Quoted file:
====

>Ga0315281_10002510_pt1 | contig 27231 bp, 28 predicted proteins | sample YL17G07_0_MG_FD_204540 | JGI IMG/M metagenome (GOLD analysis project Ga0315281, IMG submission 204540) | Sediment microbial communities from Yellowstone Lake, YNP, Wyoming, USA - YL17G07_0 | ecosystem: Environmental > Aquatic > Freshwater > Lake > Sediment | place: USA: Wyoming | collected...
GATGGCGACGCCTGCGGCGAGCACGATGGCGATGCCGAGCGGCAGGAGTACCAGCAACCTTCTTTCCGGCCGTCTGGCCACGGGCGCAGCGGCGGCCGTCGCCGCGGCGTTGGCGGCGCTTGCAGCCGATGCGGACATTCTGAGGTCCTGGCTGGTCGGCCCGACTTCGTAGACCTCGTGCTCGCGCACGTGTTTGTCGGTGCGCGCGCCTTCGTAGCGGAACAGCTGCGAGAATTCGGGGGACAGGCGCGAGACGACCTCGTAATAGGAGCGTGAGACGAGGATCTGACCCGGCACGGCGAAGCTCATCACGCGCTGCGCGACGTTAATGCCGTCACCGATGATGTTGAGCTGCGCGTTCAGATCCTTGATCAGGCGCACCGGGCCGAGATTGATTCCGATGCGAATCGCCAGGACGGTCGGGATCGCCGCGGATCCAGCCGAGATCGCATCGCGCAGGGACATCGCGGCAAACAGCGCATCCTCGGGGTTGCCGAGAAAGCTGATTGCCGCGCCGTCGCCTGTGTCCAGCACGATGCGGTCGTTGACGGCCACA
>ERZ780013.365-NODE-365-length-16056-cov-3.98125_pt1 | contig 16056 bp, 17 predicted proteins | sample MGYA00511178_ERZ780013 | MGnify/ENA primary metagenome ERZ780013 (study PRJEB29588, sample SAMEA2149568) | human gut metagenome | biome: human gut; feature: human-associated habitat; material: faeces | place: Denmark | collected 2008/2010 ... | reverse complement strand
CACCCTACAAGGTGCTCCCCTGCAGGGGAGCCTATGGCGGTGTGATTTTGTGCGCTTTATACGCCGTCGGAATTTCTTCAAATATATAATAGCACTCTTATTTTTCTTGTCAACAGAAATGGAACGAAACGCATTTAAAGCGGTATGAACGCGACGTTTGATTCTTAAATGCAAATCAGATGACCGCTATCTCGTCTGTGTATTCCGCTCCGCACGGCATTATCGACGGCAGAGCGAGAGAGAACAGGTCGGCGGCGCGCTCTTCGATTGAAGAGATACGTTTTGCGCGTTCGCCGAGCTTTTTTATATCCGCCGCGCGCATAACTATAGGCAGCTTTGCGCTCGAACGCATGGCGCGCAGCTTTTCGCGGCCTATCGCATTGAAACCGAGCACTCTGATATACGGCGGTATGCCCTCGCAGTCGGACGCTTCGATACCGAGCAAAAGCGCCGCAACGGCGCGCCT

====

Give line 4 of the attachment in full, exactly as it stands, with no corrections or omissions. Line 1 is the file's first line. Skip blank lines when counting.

CACCCTACAAGGTGCTCCCCTGCAGGGGAGCCTATGGCGGTGTGATTTTGTGCGCTTTATACGCCGTCGGAATTTCTTCAAATATATAATAGCACTCTTATTTTTCTTGTCAACAGAAATGGAACGAAACGCATTTAAAGCGGTATGAACGCGACGTTTGATTCTTAAATGCAAATCAGATGACCGCTATCTCGTCTGTGTATTCCGCTCCGCACGGCATTATCGACGGCAGAGCGAGAGAGAACAGGTCGGCGGCGCGCTCTTCGATTGAAGAGATACGTTTTGCGCGTTCGCCGAGCTTTTTTATATCCGCCGCGCGCATAACTATAGGCAGCTTTGCGCTCGAACGCATGGCGCGCAGCTTTTCGCGGCCTATCGCATTGAAACCGAGCACTCTGATATACGGCGGTATGCCCTCGCAGTCGGACGCTTCGATACCGAGCAAAAGCGCCGCAACGGCGCGCCT